The subfield of dinosaur palaeoneurology describes and compares the function and form of neuroanatomy in non-avian dinosaur taxa. Currently, palaeoneurologists have collected nearly 100 partial and complete reconstructed endocasts – the internal soft tissue space of the braincase (Chapter 1). From these endocrania, palaeontologists have been able to explore the relationship between the brain, behaviour, palaeoecology, and trophic ecology of adult non-avian dinosaurs (Chapter 2). However, immature specimens from an ontogenetic series are rarely published upon due to their rarity in the fossil record. Similarly, our understanding of postnatal ontogenetic development in extant taxa is frequently referred to in the literature, but very few studies describe or compare full ontogenetic series of modern archosaur endocrania. By understanding how the morphology and relative sizes of endocrania change with developmental age in modern taxa, palaeoneurologists can apply the same methods to interpret extinct taxa (Chapter 3). Surprisingly, when a complete ontogenetic series of a nonavian dinosaur (Psittacosaurus lujiatunensis) endocrania is compared to patterns in modern archosaurs, the endocasts diverge from established avian or crocodilian developmental patterns (Chapter 4). This indicates limitations in our understanding of how the brains or endocasts change shape, flexure, and anatomical size with age in extinct taxa. This shows the importance of determining the age of endocranial specimens – and especially if the endocast is being used in macroevolutionary studies. To emphasize this point, the juvenile endocast of P. lujiatunensis is convergent in form with bird endocasts (Chapter 5). This underlines how little is known about the relationship between the non-avian endocranium, paedomorphosis, and heterochrony when comparing adult bird endocasts to non-avian dinosaurs.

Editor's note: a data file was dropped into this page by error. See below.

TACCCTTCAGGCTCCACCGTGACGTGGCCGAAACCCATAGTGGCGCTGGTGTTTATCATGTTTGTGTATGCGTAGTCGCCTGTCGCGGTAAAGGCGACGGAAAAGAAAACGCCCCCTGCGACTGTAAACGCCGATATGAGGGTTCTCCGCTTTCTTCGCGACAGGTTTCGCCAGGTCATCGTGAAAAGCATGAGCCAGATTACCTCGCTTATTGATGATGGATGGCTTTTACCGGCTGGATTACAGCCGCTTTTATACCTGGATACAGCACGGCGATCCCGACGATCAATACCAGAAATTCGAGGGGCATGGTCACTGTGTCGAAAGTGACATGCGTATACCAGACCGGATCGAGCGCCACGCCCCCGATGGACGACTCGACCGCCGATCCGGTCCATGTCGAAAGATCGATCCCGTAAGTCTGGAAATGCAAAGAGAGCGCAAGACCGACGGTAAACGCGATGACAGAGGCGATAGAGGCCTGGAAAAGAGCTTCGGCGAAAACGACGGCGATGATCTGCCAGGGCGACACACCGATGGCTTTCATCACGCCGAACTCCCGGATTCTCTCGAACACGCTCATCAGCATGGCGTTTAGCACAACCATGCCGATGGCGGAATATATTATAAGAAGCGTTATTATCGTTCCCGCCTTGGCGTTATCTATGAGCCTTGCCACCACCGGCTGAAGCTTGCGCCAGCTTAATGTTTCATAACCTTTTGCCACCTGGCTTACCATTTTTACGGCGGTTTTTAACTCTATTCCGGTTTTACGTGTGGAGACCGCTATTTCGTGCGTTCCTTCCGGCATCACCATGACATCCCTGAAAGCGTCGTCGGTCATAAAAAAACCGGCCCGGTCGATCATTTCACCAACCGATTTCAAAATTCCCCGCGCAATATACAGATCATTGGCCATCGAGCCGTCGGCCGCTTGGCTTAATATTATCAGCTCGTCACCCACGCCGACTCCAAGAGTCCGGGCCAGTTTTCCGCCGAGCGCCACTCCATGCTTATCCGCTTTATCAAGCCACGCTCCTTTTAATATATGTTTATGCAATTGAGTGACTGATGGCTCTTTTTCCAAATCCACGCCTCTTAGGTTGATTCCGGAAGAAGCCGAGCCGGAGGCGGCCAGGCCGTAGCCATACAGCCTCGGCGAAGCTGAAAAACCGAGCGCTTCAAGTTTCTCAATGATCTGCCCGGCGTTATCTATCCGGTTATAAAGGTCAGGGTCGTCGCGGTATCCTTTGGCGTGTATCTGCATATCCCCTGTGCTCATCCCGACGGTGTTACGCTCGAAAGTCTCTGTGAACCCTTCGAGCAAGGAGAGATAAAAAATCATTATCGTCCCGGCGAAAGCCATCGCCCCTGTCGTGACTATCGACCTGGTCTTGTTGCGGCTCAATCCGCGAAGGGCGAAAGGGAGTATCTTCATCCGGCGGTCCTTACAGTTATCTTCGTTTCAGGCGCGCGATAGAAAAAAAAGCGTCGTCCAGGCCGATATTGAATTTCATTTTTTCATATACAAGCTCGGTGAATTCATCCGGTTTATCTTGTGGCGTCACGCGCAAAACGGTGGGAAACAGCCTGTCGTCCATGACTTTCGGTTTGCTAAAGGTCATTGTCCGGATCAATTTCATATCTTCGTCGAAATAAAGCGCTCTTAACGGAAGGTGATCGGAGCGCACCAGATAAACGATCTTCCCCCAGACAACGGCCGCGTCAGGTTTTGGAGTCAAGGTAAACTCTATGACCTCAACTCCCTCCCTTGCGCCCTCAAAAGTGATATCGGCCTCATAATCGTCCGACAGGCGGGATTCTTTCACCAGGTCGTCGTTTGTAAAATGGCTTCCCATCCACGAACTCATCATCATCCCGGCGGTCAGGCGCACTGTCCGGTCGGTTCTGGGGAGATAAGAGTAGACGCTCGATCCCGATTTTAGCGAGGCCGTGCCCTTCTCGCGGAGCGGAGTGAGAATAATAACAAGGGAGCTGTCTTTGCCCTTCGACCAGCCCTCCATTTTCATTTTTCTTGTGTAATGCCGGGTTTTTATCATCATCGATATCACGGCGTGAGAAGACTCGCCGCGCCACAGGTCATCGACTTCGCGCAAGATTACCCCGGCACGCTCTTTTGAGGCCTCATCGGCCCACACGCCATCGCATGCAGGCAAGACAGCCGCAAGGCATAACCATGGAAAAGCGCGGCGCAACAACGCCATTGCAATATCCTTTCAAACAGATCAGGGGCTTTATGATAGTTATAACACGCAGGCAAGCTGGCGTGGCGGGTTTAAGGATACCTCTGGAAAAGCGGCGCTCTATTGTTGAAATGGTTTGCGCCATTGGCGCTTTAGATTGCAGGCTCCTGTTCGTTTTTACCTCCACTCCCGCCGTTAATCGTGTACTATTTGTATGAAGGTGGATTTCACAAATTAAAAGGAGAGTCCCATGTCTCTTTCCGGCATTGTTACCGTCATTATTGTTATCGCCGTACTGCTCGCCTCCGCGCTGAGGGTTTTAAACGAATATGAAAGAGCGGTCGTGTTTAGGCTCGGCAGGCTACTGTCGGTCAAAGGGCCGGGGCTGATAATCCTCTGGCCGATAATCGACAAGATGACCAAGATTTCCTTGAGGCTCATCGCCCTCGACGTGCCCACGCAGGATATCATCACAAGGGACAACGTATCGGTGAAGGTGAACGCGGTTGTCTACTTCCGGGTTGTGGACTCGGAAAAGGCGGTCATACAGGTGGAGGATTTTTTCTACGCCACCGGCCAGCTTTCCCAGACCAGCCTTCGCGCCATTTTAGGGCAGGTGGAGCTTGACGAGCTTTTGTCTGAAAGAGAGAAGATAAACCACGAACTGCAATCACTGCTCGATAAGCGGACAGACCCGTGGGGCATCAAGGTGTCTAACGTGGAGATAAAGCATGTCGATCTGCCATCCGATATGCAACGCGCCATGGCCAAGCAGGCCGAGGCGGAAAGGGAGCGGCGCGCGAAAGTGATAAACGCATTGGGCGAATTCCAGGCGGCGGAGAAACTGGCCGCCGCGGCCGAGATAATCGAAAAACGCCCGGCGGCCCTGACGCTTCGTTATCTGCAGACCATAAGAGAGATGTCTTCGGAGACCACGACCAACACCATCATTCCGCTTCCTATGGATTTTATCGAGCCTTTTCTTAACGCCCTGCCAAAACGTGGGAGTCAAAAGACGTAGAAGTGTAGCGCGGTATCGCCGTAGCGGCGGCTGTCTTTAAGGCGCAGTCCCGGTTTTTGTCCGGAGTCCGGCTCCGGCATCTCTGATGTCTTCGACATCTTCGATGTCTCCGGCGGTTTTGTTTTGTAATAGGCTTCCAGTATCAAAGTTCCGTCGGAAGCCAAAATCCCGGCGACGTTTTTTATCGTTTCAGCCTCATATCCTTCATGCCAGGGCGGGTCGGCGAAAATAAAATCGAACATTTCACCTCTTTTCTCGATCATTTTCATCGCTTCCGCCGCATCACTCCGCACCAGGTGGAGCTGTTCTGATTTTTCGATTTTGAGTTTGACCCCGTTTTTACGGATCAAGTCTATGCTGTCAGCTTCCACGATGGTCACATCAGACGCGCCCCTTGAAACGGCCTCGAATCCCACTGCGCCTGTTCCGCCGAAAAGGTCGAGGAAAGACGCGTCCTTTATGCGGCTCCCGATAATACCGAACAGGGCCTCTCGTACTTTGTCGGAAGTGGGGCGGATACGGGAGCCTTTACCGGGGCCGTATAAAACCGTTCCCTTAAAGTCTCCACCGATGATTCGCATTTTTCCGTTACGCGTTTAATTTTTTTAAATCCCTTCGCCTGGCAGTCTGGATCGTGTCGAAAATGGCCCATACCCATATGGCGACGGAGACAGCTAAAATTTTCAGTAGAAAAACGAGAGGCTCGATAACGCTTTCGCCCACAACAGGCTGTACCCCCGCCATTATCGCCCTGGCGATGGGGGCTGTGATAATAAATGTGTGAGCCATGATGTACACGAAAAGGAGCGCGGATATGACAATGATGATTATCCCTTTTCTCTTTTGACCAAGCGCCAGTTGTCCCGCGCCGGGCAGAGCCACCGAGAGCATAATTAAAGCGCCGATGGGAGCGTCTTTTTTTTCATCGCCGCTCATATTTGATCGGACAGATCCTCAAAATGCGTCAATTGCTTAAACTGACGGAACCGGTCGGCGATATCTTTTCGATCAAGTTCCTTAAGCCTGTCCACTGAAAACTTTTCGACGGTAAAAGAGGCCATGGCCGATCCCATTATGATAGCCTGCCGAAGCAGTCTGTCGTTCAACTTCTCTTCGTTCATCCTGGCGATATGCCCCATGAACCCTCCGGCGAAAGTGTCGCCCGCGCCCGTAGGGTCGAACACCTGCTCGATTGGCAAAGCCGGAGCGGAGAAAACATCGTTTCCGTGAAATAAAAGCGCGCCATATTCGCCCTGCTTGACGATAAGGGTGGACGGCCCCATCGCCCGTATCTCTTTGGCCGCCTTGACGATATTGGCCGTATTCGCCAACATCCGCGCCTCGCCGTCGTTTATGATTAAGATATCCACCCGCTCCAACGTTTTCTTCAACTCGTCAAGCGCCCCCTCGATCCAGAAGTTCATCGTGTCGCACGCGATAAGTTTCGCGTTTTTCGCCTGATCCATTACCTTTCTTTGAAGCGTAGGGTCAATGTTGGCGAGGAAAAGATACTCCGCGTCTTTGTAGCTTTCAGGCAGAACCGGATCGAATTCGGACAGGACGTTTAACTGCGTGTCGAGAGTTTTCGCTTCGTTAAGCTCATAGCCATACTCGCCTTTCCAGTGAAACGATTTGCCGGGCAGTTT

|Date of Award||24 Jun 2021|
- The University of Bristol
|Supervisor||Michael J Benton (Supervisor) & Emily J Rayfield (Supervisor)|